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Like-for-Like Sales


Like-for-like sales, also known as same-store sales or comparable store sales, refer to the revenue comparison of retail stores that have been open for the same period of time. Usually measured over a specific period (like quarterly or annually), they provide an insight into a company’s growth without considering expansion. This term is mostly used in the retail industry to measure growth without taking new store openings into account.


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Key Takeaways

  1. Definition: Like-for-like (LFL) sales are a measure of growth in sales, typically on a year-over-year basis. It only includes sales from assets which have been operational for at least a year, factoring out effects from new stores or outlets and only looking at the existing business.
  2. Importance: LFL sales metric is crucial to helping investors or stakeholders evaluate the performance of company’s existing outlets, independent of growth coming from new ones. It provides an understanding of the true growth and performance of the core businesses.
  3. Limitation: While LFL sales provide useful insights, they do not represent the whole picture of a company’s health. They exclude the performance of newly-operated outlets and may not account for changes such as remodels or refurbishments of existing ones.


Like-for-Like Sales, also often referred to as Same-Store Sales, is a crucial business/finance term, primarily used in the retail sector to reflect a company’s true performance. It is significant because it compares the sales of a company’s existing outlets over a certain time period (usually a year) with the sales from the same outlets in the previous equivalent period. This allows an analysis of the business’s performance that isn’t skewed by new store openings, closures, or acquisitions. Essentially, it provides a much more accurate picture of a company’s operational growth by isolating the growth that the company experienced from its existing operations. Hence, these figures are often closely monitored by investors, analysts, and the company’s management to help in decision-making processes.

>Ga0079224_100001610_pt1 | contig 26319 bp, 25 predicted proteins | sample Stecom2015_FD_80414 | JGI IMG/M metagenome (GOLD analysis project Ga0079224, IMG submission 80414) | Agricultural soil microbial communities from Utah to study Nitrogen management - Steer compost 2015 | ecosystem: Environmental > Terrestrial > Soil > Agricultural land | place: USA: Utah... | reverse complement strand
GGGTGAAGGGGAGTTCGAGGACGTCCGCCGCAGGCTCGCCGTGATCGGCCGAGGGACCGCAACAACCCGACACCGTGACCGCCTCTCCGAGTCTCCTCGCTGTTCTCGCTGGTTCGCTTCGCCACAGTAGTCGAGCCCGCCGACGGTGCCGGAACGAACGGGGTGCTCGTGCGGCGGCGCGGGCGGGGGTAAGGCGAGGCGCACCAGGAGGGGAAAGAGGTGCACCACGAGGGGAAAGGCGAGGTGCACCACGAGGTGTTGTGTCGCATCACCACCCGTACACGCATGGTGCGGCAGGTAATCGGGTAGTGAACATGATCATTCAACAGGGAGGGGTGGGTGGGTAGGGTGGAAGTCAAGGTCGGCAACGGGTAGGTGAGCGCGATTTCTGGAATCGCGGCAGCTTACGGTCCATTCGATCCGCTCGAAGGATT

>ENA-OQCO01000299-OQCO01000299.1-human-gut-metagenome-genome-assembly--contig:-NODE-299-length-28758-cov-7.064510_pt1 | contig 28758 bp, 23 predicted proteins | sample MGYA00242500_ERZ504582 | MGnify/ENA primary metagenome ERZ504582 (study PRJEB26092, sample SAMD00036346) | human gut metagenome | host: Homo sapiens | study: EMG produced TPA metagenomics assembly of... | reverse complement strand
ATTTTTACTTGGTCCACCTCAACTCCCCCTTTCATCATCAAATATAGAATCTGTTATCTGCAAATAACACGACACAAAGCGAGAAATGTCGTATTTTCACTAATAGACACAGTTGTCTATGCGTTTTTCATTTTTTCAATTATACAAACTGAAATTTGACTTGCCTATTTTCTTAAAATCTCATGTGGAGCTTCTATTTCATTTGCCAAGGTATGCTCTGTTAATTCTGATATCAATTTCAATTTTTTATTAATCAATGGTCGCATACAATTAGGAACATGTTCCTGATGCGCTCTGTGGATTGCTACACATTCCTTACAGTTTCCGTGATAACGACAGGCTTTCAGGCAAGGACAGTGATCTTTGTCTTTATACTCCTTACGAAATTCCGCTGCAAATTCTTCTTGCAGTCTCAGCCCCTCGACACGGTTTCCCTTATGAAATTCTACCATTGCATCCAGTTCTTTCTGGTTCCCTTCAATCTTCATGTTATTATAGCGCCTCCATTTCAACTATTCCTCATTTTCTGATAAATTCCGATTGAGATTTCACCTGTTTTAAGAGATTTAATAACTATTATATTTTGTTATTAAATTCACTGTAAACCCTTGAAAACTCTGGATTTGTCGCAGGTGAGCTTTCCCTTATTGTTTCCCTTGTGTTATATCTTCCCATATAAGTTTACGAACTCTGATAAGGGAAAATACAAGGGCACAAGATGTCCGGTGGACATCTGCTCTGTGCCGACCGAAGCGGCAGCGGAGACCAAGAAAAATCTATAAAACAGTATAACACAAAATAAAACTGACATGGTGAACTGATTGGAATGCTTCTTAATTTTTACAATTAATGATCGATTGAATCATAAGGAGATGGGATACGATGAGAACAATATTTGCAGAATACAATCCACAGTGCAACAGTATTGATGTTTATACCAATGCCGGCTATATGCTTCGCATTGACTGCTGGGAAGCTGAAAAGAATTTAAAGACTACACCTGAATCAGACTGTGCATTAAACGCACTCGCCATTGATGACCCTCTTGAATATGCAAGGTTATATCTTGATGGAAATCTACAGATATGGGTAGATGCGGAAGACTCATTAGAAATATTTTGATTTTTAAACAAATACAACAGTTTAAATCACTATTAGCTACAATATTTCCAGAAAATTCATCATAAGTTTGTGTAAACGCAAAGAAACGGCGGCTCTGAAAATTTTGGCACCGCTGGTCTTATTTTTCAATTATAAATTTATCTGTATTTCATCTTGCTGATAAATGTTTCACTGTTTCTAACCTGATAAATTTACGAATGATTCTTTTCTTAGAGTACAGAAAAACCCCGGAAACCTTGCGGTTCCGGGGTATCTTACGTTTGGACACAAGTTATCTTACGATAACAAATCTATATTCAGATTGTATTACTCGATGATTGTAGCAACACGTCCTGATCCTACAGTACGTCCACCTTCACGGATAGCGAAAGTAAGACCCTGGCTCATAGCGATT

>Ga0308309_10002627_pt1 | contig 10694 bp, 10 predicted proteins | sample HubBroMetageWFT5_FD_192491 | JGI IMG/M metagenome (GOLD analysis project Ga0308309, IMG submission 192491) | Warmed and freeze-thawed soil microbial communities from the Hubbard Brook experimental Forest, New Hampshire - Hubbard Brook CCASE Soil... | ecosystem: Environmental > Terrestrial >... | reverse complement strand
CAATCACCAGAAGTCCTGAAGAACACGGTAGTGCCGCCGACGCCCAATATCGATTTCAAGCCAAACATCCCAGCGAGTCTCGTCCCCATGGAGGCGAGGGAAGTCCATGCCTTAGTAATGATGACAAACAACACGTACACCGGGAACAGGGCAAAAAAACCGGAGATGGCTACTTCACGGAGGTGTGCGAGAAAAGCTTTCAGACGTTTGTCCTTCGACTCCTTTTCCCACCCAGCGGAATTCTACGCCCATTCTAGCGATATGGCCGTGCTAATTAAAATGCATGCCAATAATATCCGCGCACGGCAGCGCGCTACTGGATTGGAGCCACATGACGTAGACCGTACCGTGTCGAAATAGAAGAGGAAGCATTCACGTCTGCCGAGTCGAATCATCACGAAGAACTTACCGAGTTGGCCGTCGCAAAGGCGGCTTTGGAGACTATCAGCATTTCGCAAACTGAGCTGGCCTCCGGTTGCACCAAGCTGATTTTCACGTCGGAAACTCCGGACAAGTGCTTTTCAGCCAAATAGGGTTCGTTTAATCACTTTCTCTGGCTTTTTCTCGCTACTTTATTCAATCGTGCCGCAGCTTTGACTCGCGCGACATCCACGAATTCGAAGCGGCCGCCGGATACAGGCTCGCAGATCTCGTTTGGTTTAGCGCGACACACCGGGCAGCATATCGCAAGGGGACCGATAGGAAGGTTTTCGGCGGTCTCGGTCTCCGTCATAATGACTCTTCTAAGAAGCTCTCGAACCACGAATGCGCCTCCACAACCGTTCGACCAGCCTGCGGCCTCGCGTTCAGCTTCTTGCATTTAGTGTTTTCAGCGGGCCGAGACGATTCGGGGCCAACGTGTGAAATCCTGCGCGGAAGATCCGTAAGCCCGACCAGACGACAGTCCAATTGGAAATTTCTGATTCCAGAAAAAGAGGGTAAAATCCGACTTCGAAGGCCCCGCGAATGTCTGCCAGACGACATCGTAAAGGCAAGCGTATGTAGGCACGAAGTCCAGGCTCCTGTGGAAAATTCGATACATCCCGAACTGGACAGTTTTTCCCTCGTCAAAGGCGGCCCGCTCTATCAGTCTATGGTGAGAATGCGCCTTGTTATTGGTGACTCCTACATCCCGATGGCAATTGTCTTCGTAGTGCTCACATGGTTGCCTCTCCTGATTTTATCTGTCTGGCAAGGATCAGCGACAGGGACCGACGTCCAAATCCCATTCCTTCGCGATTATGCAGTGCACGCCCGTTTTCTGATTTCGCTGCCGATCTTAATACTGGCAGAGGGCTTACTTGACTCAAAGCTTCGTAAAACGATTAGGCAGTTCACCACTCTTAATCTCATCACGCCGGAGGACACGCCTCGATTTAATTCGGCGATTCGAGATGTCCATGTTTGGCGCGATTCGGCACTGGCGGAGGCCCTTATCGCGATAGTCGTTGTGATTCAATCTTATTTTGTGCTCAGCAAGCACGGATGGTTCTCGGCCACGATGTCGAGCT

Like-for-like sales, also known as comparable or same-store sales, is a financial metric used widely in the retail industry and serves as a critical financial indicator for businesses. The primary purpose of this metric is to evaluate the growth and performance of individual stores by excluding the impacts of recently opened or closed outlets. By doing so, businesses are able to get a transparent view of their operational success without the distortion caused by constantly changing store numbers.The use of like-for-like sales provides insights into the success of a store’s current operating strategy and the effectiveness of management’s execution of such strategies. Retailers can leverage this information to gauge consumer responses to product offerings, promotional tactics, store layouts, and staff performance, among other factors. On a broader scale, like-for-like sales can also be analyzed by investors and analysts to assess a company’s financial health in comparison with its competitors or the overall market. Essentially, it is a powerful tool for companies to understand their organic growth, removing the effects of store expansions or reductions.